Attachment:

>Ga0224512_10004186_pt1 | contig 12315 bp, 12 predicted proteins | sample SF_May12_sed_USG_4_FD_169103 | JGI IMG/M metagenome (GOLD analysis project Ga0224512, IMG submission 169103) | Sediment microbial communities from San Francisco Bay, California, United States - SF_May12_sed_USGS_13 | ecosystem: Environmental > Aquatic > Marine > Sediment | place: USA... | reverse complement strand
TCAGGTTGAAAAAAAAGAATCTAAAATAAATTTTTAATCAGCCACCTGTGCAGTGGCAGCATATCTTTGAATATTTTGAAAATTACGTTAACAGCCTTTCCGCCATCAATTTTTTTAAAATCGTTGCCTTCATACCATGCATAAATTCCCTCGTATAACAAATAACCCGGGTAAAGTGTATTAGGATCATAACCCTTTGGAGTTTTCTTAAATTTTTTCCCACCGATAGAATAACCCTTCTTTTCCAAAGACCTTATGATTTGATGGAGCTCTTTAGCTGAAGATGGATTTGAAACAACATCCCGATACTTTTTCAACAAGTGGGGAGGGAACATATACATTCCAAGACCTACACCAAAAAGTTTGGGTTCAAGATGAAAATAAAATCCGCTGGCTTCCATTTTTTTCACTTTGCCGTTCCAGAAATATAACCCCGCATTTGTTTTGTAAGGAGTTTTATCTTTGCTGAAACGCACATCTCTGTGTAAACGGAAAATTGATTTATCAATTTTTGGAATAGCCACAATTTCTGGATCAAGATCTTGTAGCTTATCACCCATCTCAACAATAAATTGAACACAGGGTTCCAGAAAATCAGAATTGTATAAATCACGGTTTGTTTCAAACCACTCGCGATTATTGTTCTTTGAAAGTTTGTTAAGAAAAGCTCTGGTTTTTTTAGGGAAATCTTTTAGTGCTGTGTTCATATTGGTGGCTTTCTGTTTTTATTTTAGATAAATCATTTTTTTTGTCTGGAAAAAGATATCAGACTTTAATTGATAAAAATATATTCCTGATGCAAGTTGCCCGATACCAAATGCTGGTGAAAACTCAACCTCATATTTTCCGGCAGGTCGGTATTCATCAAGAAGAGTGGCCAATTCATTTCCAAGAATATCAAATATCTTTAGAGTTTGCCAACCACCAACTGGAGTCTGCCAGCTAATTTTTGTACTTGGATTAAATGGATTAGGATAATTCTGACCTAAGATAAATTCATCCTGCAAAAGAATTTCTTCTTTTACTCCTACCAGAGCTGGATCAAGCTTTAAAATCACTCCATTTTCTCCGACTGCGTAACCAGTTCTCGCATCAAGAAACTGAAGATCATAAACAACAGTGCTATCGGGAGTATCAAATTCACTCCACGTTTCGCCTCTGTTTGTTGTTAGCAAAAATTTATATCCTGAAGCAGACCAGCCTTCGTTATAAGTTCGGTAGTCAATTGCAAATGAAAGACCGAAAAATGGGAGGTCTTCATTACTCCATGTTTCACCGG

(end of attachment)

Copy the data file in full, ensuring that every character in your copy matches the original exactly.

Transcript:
>Ga0224512_10004186_pt1 | contig 12315 bp, 12 predicted proteins | sample SF_May12_sed_USG_4_FD_169103 | JGI IMG/M metagenome (GOLD analysis project Ga0224512, IMG submission 169103) | Sediment microbial communities from San Francisco Bay, California, United States - SF_May12_sed_USGS_13 | ecosystem: Environmental > Aquatic > Marine > Sediment | place: USA... | reverse complement strand
TCAGGTTGAAAAAAAAGAATCTAAAATAAATTTTTAATCAGCCACCTGTGCAGTGGCAGCATATCTTTGAATATTTTGAAAATTACGTTAACAGCCTTTCCGCCATCAATTTTTTTAAAATCGTTGCCTTCATACCATGCATAAATTCCCTCGTATAACAAATAACCCGGGTAAAGTGTATTAGGATCATAACCCTTTGGAGTTTTCTTAAATTTTTTCCCACCGATAGAATAACCCTTCTTTTCCAAAGACCTTATGATTTGATGGAGCTCTTTAGCTGAAGATGGATTTGAAACAACATCCCGATACTTTTTCAACAAGTGGGGAGGGAACATATACATTCCAAGACCTACACCAAAAAGTTTGGGTTCAAGATGAAAATAAAATCCGCTGGCTTCCATTTTTTTCACTTTGCCGTTCCAGAAATATAACCCCGCATTTGTTTTGTAAGGAGTTTTATCTTTGCTGAAACGCACATCTCTGTGTAAACGGAAAATTGATTTATCAATTTTTGGAATAGCCACAATTTCTGGATCAAGATCTTGTAGCTTATCACCCATCTCAACAATAAATTGAACACAGGGTTCCAGAAAATCAGAATTGTATAAATCACGGTTTGTTTCAAACCACTCGCGATTATTGTTCTTTGAAAGTTTGTTAAGAAAAGCTCTGGTTTTTTTAGGGAAATCTTTTAGTGCTGTGTTCATATTGGTGGCTTTCTGTTTTTATTTTAGATAAATCATTTTTTTTGTCTGGAAAAAGATATCAGACTTTAATTGATAAAAATATATTCCTGATGCAAGTTGCCCGATACCAAATGCTGGTGAAAACTCAACCTCATATTTTCCGGCAGGTCGGTATTCATCAAGAAGAGTGGCCAATTCATTTCCAAGAATATCAAATATCTTTAGAGTTTGCCAACCACCAACTGGAGTCTGCCAGCTAATTTTTGTACTTGGATTAAATGGATTAGGATAATTCTGACCTAAGATAAATTCATCCTGCAAAAGAATTTCTTCTTTTACTCCTACCAGAGCTGGATCAAGCTTTAAAATCACTCCATTTTCTCCGACTGCGTAACCAGTTCTCGCATCAAGAAACTGAAGATCATAAACAACAGTGCTATCGGGAGTATCAAATTCACTCCACGTTTCGCCTCTGTTTGTTGTTAGCAAAAATTTATATCCTGAAGCAGACCAGCCTTCGTTATAAGTTCGGTAGTCAATTGCAAATGAAAGACCGAAAAATGGGAGGTCTTCATTACTCCATGTTTCACCGG